Are Human Resource Management (HRM) Systems Good or Bad for Employee Well-being? An Investigation of the Well-being Paradox from the Mutual Gains and Critical Perspectives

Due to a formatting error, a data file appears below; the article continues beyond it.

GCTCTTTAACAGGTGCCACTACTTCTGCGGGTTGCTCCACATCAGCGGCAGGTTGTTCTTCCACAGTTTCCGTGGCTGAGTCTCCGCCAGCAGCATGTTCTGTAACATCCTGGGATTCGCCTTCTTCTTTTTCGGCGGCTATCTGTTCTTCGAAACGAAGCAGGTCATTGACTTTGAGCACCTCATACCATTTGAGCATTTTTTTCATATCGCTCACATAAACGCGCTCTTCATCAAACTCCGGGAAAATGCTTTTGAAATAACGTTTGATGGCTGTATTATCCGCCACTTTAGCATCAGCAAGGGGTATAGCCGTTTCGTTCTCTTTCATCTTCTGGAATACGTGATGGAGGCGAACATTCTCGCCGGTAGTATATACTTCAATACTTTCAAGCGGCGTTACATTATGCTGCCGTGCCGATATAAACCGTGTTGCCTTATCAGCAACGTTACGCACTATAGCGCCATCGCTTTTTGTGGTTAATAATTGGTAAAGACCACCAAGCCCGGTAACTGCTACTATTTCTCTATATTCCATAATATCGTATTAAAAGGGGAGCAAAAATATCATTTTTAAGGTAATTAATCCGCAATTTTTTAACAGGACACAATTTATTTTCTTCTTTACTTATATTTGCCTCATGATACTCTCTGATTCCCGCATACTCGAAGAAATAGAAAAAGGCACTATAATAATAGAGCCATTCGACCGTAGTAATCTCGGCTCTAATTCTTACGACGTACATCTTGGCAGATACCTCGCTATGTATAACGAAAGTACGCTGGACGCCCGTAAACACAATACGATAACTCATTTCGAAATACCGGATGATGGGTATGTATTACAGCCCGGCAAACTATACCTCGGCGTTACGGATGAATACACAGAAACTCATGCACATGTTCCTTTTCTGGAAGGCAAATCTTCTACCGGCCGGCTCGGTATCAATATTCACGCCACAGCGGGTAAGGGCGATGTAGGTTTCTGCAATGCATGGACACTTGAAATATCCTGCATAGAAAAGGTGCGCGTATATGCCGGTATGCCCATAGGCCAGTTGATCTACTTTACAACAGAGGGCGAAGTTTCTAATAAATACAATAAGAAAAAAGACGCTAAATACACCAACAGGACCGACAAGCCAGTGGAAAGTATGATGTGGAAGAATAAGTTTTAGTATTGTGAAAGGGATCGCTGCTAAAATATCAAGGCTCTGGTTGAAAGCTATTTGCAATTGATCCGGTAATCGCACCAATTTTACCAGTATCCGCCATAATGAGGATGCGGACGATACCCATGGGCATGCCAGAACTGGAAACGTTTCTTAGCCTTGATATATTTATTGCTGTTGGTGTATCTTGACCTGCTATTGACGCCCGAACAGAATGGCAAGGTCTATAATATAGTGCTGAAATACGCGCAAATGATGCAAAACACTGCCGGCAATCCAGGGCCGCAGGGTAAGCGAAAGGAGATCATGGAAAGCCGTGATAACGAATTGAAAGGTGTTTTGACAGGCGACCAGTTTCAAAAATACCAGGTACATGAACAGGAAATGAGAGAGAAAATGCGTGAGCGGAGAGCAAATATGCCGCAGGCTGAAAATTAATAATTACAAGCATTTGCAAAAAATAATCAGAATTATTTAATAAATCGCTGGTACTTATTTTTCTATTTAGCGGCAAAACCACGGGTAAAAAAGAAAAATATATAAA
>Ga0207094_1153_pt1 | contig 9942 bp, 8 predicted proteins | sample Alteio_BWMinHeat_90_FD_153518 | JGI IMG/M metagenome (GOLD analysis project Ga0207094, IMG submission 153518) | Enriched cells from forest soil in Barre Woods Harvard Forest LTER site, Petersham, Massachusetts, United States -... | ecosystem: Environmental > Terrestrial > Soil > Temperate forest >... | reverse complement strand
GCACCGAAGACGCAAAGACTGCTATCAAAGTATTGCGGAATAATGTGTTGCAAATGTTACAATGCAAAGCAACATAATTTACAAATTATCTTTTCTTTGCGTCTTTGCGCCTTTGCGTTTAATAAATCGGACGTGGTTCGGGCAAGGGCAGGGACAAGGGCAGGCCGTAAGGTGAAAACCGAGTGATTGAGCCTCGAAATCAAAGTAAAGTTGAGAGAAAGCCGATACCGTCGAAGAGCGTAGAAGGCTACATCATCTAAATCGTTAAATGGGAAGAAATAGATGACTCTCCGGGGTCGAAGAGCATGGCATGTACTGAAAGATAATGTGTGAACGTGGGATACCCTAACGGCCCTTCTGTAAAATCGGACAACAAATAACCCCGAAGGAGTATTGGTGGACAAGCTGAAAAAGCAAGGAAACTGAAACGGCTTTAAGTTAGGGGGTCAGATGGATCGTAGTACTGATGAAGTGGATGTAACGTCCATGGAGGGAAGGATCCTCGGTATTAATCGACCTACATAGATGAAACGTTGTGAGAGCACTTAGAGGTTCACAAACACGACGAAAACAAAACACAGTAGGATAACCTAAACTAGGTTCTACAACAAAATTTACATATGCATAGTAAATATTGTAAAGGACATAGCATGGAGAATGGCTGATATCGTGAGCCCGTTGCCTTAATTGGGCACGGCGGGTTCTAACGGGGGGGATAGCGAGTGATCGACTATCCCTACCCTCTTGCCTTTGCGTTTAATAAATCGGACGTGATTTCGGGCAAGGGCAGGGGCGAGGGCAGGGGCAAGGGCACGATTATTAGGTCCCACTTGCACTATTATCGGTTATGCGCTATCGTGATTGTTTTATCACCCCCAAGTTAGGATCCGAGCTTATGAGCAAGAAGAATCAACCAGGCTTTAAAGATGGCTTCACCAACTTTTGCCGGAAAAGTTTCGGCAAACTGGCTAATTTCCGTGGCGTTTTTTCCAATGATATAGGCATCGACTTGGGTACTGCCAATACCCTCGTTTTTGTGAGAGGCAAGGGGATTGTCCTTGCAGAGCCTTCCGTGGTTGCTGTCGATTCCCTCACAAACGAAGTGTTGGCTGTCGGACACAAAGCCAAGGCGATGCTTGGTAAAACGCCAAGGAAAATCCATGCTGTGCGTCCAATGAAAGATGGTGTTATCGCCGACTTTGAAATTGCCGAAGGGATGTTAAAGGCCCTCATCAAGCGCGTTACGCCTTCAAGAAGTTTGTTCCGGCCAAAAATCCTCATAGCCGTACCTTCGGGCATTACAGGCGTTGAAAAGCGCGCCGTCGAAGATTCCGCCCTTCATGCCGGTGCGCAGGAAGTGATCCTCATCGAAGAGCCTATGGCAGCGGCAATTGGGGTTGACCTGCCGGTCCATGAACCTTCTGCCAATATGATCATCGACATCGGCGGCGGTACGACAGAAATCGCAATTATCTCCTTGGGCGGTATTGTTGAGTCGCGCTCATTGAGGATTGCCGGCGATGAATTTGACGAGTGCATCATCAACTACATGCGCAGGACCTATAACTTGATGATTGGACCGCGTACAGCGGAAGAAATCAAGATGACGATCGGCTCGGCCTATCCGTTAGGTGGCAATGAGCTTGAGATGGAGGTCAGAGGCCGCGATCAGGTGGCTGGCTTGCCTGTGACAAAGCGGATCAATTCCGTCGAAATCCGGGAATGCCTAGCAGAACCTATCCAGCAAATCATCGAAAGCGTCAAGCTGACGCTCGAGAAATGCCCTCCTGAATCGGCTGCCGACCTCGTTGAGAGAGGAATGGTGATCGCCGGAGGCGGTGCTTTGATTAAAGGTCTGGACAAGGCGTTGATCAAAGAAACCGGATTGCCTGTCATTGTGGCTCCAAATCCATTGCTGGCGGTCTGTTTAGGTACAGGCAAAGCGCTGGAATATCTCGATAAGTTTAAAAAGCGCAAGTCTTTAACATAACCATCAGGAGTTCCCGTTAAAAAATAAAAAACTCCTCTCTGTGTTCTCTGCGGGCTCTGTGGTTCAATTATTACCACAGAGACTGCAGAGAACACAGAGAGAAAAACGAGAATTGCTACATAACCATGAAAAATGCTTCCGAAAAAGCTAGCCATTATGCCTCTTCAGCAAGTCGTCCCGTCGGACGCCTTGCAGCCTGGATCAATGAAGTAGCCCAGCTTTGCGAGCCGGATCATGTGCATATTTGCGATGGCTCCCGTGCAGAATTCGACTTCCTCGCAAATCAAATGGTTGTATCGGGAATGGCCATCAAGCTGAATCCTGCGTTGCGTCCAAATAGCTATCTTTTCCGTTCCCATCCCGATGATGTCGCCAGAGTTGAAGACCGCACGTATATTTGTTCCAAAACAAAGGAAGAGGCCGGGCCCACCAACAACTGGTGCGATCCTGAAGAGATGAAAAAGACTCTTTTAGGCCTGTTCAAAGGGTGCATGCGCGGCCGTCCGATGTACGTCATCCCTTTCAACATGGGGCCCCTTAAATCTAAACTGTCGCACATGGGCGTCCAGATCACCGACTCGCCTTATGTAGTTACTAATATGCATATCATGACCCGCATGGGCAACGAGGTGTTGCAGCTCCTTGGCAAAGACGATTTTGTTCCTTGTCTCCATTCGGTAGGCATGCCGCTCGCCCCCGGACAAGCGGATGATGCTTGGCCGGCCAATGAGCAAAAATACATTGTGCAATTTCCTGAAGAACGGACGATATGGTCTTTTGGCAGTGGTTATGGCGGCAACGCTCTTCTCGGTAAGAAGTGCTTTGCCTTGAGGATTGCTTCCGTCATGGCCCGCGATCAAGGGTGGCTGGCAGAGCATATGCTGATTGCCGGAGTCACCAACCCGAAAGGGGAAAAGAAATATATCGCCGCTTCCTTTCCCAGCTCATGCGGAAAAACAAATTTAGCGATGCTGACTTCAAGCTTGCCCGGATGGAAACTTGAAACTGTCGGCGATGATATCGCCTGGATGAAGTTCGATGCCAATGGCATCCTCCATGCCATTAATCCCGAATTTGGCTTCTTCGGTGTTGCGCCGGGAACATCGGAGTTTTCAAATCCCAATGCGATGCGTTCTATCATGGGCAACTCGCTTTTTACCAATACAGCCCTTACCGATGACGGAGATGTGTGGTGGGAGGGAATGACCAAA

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This PhD consists of three individual studies, addressing two of the most controversial debates in the human resource management (HRM) literature today: the “good vs. bad” debate (whether HRM practices are good or bad for employee well-being), and the “fit-misfit” debate (whether a good fit will be associated with superior performance). Regarding the first debate, some have argued that HRM systems are good both for employees and employers, (the mutual gains perspective), but others said bad for employees (the critical perspective). To enlighten this issue, a meta-analysis of 72 studies, covering 89,027 employees was conducted, showing that HRM systems were associated with positive well-being but not with negative well-being and that positive well-being mediated the relationship between HRM systems and overall performance. In addition, positive well-being was associated with increased overall performance and negative well-being with decreased overall performance. Regarding the second debate, despite the compelling theoretical argument that better internal and external fit will increase firm performance, empirical evidence of internal/external fit, to date, is fragmented and disappointing. To shed light on this issue, a meta-analysis of 97 studies, covering 23,796 firms was conducted, showing that firms with a high level of internally consistent commitment-based HRM systems outperform those with a low level of internally consistent HRM systems.